Mel Brooks has a very strategic anarchy. He often chooses targets that deserve to have the Mickey taken out of them. He tends to mock society’s hypocrisies and turn sacred cows into hamburger like he did in ‘Blazing Saddles.’ No one objected to the racial epithets that were hurled around by characters in that movie because it was crystal clear he was making an impassioned statement against racism. He ridiculed it. Today, I think the PC police would be up in arms and stage protests. Mel Brooks will do anything for a laugh… and isn’t that the point? After all, a comedian like Andy Dick is willing to do anything NOT to make you laugh.
I suppose Mel inspired me to see humor in things that aren’t necessarily funny at first glance, which is the core of satire. After all, nuclear war isn’t a laugh riot… but ‘Dr. Strangelove’ certainly made it seem like one.
As a kid, I’d watch ‘Dirty Harry’ perforating miscreants with his Magnum and spouting fascist homilies and see the humor in it while others were horrified. I found the movie ‘Patton’ pretty funny too. What can I say?
I find sociopaths carrying guns to be endearing… unless they work in a post office.
What other writers or comedians are you a fan of? Past or present.
I loved W.C. Fields, who was actually an influence on the character of Sledge Hammer in that he had a cantankerous streak and didn’t give a damn about being loved. The Marx Brothers were great. Laurel and Hardy. Harold Lloyd for sheer inventiveness. Phil Silvers, once again a rogue character that appealed to me. All the Pythons… but Marty Feldman was my favorite. Not just as a comedian, but as a human being.
When I first met Marty I told him that he had the power to ‘kill me,’ because literally that’s how hard he would make me laugh. He smiled and said: ‘I promise never to use it, luv.’ Marty was well known for his large eyes… and they grew even wider when I told him what a fan I was of not just his performing, but his writing. Most Americans during that time, the seventies, didn’t realize what an accomplished scribe he was, so he was fairly amazed to hear a fourteen year old referencing ‘Round The Horne’ and ‘At Last The 1948 Show.’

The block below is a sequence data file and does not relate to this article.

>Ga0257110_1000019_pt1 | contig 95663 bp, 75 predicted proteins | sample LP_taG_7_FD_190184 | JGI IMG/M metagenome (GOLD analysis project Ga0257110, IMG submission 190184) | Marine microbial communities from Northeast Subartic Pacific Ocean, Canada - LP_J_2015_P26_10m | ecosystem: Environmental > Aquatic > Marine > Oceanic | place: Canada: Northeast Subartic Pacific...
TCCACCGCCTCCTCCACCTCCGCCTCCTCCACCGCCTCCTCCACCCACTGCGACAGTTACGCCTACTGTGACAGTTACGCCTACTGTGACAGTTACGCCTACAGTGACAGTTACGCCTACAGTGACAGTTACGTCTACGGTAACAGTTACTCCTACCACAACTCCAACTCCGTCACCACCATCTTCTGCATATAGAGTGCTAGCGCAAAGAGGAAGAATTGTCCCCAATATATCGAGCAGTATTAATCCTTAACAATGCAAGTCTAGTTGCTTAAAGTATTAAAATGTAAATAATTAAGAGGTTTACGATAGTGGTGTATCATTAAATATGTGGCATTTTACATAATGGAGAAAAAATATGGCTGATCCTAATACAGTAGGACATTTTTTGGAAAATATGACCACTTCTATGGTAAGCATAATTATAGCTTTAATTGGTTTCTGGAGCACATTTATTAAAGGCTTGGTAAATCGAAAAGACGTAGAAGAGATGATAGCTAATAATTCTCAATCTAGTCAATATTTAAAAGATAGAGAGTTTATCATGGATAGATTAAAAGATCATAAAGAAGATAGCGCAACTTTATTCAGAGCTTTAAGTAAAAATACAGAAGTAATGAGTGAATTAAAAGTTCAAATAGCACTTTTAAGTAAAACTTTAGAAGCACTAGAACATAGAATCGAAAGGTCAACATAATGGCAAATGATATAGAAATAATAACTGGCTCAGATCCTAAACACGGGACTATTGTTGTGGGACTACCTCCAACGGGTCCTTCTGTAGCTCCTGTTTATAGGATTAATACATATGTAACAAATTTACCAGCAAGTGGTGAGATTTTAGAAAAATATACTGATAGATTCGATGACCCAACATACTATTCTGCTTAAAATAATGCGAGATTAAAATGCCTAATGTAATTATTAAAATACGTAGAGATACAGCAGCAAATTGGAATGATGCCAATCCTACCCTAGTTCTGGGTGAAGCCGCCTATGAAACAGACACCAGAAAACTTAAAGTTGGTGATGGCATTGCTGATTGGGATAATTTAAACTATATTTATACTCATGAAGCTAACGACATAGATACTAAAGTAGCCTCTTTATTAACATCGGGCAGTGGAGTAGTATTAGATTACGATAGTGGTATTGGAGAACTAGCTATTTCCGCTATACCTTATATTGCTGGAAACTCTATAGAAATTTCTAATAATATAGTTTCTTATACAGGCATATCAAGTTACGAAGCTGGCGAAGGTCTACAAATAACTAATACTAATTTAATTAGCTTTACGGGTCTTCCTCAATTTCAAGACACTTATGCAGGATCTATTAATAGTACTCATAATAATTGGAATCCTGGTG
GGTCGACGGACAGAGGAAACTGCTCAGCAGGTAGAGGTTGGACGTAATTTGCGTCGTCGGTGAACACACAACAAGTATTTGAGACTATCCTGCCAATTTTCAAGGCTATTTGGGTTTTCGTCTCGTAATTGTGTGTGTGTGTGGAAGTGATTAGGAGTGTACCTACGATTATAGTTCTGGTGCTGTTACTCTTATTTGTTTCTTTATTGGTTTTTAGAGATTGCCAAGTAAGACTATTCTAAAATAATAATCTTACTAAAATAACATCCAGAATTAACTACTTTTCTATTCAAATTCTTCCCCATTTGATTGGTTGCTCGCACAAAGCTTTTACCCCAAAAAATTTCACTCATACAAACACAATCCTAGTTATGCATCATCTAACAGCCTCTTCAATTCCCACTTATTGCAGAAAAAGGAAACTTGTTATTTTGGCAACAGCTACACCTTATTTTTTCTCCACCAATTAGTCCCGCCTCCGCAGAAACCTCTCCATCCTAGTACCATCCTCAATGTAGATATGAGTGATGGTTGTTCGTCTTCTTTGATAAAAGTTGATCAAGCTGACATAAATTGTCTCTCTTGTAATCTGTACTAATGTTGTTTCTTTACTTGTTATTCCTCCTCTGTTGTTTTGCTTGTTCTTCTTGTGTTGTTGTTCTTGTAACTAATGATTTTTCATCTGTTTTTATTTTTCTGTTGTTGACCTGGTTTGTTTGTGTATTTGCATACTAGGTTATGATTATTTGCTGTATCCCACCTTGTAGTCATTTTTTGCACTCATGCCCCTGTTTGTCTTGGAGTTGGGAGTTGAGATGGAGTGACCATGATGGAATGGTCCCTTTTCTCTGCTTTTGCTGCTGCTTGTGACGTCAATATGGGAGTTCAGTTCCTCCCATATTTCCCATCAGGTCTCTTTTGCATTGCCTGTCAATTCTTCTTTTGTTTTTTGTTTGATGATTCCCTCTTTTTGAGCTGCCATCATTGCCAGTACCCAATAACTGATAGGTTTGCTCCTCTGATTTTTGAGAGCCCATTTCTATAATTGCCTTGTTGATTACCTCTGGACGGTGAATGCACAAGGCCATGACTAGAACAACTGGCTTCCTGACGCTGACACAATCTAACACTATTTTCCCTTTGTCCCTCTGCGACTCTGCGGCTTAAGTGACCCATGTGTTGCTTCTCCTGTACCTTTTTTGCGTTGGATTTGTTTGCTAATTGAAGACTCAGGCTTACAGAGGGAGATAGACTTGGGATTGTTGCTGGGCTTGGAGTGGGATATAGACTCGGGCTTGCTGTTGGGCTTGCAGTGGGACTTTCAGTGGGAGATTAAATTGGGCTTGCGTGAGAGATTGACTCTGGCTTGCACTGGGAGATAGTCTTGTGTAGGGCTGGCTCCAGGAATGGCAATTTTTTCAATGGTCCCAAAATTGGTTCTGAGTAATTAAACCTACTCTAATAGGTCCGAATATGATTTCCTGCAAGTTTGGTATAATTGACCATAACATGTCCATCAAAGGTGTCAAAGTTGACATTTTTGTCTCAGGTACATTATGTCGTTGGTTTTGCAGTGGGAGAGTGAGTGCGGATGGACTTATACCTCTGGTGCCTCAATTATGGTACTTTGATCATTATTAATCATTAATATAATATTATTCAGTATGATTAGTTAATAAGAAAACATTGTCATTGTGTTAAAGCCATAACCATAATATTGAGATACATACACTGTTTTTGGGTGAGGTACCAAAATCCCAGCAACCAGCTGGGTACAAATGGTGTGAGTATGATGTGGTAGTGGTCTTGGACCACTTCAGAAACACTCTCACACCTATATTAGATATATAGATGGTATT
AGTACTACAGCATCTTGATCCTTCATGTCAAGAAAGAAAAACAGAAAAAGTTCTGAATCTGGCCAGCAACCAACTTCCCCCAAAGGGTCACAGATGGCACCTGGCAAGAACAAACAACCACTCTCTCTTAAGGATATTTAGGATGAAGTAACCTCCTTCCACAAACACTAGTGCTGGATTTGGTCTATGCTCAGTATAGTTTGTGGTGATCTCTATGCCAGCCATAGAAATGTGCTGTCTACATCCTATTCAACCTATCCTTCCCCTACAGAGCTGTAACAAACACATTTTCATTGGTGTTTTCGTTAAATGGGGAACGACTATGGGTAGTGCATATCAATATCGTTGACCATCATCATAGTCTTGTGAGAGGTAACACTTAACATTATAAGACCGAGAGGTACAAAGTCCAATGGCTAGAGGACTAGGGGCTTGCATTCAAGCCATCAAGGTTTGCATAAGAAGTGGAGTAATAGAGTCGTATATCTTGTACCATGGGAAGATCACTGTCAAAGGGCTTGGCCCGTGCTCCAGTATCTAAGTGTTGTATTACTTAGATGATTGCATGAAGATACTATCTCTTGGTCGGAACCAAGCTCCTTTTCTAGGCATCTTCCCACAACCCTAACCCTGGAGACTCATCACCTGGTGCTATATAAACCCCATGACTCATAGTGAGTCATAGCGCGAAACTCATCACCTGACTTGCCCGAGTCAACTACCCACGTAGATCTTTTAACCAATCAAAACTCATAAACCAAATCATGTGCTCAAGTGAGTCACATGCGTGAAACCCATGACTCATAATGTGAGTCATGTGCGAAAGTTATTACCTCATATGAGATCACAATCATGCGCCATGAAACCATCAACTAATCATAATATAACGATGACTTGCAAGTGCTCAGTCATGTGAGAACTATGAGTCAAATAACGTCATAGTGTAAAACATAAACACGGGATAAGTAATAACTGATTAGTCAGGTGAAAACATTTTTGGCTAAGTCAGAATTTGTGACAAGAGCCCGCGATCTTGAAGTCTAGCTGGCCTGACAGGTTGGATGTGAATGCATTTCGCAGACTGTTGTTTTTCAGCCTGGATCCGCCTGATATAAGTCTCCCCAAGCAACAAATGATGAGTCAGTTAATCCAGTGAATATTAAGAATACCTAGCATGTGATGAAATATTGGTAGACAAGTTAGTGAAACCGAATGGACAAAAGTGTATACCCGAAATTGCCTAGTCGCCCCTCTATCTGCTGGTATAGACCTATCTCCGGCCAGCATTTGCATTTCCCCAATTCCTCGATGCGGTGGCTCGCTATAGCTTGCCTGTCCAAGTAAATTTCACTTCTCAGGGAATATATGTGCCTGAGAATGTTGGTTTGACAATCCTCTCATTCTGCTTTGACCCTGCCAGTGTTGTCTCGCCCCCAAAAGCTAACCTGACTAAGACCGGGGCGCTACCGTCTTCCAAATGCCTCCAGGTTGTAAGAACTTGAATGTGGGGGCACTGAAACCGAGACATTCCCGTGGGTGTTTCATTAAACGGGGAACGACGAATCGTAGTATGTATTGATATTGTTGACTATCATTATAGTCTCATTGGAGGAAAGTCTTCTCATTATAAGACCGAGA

After that, he took me under his wing… and fed me live worms.
A writer named Norman Steinberg, who wrote ‘My Favorite Year,’ was the first to help me with hands on training and employment. He’s pretty awesome. The executive producer of ‘Get Smart!’ taught me a lot too, Leonard Stern…. not just about writing, but table manners.
Andy Kaufman was my friend and I loved his comedy. I see a lot of his spirit now in Sasha Baron Cohen, who’s about the best we’ve got at the moment.
Is the rumour of you sneaking onto the set of Young Frankenstein true? If so, what was it like being on the set of one of the greatest comedy films ever made?
It was thrilling. What was really memorable was that Mel was very aware of a teenage interloper hanging around and could have easily bounced me off the set, but instead gave me some quick advice: ‘Be inconspicuous, kid.’
Trust me, any other director would have thrown me out of there and would have had every right too… but Mel’s a mensch who also seems to never forget what it’s like to have to barge your way into the business, to be on the outside looking in… desperate to get in. Sounds like I’m describing a first date, doesn’t it?
When I was directing my own movie years later, I never forgot Mel’s kindness and how unusual it was for him to let a young kid just hang out… so when I saw a teenage boy who’d snuck onto my set I smiled, thought back… and had security escort him away.
A lot of Mel’s work is being turned into musicals; maybe you could create a Sledge Hammer! Musical- you must surely have many possibilities for songs?
Sledge would probably point his gun at people and force them to sing… and if he didn’t like what he heard, there’d be no encore.
Did you think when you first created Sledge Hammer! that it would still be popular today?
I created something I personally wanted to see and wished was on the air. I read that George Lucas made ‘Star Wars’ because it was a film no one else was making and he personally wanted to see it. Truth be told, as much as I love ‘Sledge,’ I would have preferred to created ‘Star Wars.’
Actually, I had a notion very similar to ‘Star Wars’ but instead of Imperial Storm-troopers the bad guys were all Republicans. They dressed the same.
Times are cyclical, so a lot of the attitudes that were around when I did ‘Sledge’ have returned with a vengeance. There are actual episodes were Sledge wistfully talks about invading Iraq and Afghanistan… so go figure.
There’s a cartoon on right now called ‘American Dad’ which duplicates some of our gags, their main character is trigger happy and shoots at toasters and on one occasion even spoke to his gun. I took it as a compliment. Then again, I got robbed at gunpoint and felt flattered by that too.
What do you think the appeal of the show is?
That it’s funny. That it’s in color. You can adjust your monitor to it.